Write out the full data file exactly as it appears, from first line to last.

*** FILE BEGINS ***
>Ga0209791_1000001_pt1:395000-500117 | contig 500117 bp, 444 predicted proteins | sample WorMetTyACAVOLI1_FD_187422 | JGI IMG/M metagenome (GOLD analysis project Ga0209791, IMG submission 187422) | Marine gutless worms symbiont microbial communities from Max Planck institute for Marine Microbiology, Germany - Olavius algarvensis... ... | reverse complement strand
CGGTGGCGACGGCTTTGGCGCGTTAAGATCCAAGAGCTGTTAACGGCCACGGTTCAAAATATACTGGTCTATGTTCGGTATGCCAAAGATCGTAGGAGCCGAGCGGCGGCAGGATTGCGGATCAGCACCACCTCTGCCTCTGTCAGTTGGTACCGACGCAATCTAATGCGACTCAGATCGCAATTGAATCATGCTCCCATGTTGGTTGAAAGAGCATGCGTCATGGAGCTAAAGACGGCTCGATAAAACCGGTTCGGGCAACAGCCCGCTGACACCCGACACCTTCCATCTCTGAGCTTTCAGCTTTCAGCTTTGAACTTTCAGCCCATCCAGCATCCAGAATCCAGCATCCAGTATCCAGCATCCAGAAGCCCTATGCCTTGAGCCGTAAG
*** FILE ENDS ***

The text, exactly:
>Ga0209791_1000001_pt1:395000-500117 | contig 500117 bp, 444 predicted proteins | sample WorMetTyACAVOLI1_FD_187422 | JGI IMG/M metagenome (GOLD analysis project Ga0209791, IMG submission 187422) | Marine gutless worms symbiont microbial communities from Max Planck institute for Marine Microbiology, Germany - Olavius algarvensis... ... | reverse complement strand
CGGTGGCGACGGCTTTGGCGCGTTAAGATCCAAGAGCTGTTAACGGCCACGGTTCAAAATATACTGGTCTATGTTCGGTATGCCAAAGATCGTAGGAGCCGAGCGGCGGCAGGATTGCGGATCAGCACCACCTCTGCCTCTGTCAGTTGGTACCGACGCAATCTAATGCGACTCAGATCGCAATTGAATCATGCTCCCATGTTGGTTGAAAGAGCATGCGTCATGGAGCTAAAGACGGCTCGATAAAACCGGTTCGGGCAACAGCCCGCTGACACCCGACACCTTCCATCTCTGAGCTTTCAGCTTTCAGCTTTGAACTTTCAGCCCATCCAGCATCCAGAATCCAGCATCCAGTATCCAGCATCCAGAAGCCCTATGCCTTGAGCCGTAAG